One of the most interesting sights that you can look at under the night sky is the Milky Way. The Milky Way can be a little hard to see – you need a really clear dark night with little or no moon light, and be far away from city lights. The Milky Way gets its name from its appearance – it resembles a milky band of stars reaching across the sky. Watching it through binoculars is incredible, so if you have a pair bring them along with you.
Finding the Planets
Stars and constellations are not the only things you can see in the sky at night. You are also able to see some of the other planets in the solar system we live in. The time of day and time of year make a difference in which planets you are able to see. In December, for example you can see Venus for a short time just after sunset. You can see Jupiter a little later in the evening and Saturn just before dawn in the southeast.
Stargazing All Year Round
What you can see in the night sky varies on the time of year, and there are lots of good sources on the internet letting you know what you can see and when. As I have mentioned, a book with some star maps is a good place to start – you can grab one at the library or a local book shop. You can also download some useful stargazing apps to your desktop or mobile.
One of the best resources you can find is Astronomy Now – they publish a monthly magazine containing a sky diary for that month. Highlighting what you can see that month and the best way to see it, whether it is visible to the naked eye or you need some binoculars. You can pick it up at any book shop or visit their website at astronomynow.com. Another popular magazine is Sky at Night, which I also read when time permits.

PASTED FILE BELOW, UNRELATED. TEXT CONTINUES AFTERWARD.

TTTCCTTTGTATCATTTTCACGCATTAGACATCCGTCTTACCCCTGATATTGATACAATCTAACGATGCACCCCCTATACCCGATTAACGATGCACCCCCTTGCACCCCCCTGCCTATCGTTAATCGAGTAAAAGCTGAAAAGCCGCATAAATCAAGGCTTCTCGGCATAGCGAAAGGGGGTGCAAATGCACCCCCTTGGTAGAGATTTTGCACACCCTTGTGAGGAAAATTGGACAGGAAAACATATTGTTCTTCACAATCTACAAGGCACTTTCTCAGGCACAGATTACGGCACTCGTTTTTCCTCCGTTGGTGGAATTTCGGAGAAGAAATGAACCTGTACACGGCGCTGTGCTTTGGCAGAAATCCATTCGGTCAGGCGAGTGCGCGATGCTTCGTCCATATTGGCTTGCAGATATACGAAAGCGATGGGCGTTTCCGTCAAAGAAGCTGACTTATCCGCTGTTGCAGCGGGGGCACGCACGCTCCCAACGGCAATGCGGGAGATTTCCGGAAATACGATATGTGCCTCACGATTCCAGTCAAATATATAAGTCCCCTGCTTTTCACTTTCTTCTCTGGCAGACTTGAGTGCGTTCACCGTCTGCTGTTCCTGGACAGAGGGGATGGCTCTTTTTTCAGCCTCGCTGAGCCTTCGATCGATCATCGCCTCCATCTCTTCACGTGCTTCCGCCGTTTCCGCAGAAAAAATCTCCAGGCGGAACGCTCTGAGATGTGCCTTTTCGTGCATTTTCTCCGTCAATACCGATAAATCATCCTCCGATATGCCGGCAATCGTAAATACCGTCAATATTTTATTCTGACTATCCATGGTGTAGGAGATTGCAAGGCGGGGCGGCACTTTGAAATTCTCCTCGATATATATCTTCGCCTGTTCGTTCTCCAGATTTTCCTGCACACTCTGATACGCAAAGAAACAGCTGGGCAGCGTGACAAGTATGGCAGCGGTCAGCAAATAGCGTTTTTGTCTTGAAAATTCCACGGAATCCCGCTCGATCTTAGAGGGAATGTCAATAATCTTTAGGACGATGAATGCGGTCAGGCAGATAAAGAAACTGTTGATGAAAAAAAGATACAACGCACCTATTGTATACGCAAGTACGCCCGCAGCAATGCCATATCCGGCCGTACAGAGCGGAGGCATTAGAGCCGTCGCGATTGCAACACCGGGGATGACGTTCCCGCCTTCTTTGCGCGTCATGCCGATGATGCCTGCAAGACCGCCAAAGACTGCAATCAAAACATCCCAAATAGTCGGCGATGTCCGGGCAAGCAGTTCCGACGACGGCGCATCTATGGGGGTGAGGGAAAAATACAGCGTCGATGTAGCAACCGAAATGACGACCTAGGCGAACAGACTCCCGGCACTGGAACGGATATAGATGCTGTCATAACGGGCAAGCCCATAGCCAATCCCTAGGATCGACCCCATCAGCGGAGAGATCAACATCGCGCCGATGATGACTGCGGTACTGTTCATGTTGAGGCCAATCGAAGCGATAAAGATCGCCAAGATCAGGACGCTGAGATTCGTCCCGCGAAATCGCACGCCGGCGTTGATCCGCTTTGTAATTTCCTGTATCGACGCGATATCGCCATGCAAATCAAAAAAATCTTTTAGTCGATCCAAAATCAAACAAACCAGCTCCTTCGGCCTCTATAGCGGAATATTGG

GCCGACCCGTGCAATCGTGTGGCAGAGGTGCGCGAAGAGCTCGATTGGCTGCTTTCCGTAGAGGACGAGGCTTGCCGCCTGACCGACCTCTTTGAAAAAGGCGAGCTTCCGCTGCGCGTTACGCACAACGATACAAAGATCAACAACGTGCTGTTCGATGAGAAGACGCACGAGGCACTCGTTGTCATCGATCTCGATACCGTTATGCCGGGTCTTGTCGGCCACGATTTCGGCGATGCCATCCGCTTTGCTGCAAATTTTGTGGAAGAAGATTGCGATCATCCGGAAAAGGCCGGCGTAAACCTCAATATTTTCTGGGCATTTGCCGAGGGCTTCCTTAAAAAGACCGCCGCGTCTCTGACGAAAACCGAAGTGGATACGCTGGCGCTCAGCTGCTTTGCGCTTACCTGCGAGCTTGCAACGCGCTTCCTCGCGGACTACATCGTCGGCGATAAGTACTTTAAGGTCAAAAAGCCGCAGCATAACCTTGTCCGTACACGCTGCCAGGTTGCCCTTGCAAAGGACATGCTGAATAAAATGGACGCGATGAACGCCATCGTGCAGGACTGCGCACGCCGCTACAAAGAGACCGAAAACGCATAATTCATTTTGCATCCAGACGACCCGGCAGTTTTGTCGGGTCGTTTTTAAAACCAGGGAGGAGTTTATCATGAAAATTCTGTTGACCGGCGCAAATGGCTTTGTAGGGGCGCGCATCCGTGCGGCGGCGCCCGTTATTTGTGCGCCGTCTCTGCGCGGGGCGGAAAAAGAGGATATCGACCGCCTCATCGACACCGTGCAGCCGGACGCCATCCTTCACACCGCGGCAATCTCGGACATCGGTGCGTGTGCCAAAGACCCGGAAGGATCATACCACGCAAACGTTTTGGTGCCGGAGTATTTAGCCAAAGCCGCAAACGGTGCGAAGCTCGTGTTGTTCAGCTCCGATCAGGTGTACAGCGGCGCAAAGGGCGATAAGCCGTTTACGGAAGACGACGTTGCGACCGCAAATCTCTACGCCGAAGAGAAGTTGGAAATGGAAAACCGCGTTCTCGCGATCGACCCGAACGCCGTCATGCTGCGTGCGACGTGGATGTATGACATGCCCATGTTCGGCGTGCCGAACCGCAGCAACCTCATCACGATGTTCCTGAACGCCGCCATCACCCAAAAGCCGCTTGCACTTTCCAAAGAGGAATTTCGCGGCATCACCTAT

Interested in summer stargazing? Read my article: Summer Stargazing with Binoculars
Tools of the Astronomy Trade
Eventually you will want to see more than you can with the naked eye and the next step up is a decent set of binoculars. They are a pretty small investment and anyone can use them. Once you get a pair of binoculars, you can get some great views of the moon, along with nebulae and star cluster.
When buying a set of binoculars keep two things in mind, the first is weight. You don’t want a set too heavy or you could end up with some pretty tired arms. You can get yourself a tripod though and that will make stargazing a little more comfortable. The second thing you want is a decent resolution and the smallest you should get is 15×70 although you can see some of the celestial objects with even smaller binoculars.
After you outgrow a set of binoculars, the next step is a telescope. Telescopes can cost a pretty penny but when you are just starting out there are a couple of brands: Orion, Meade and Celestron that can get you set up without breaking the bank. The sights you can see, even with an inexpensive telescope are amazing. This is where you will get to see the rings around Saturn, the clouds on Jupiter and even better views of nebulae.
I hope you have found this beginners guide to stargazing in the UK helpful. I’m planning to write a few more detailed posts about this in the future. The more you learn and the more you can see, the more you will love astronomy!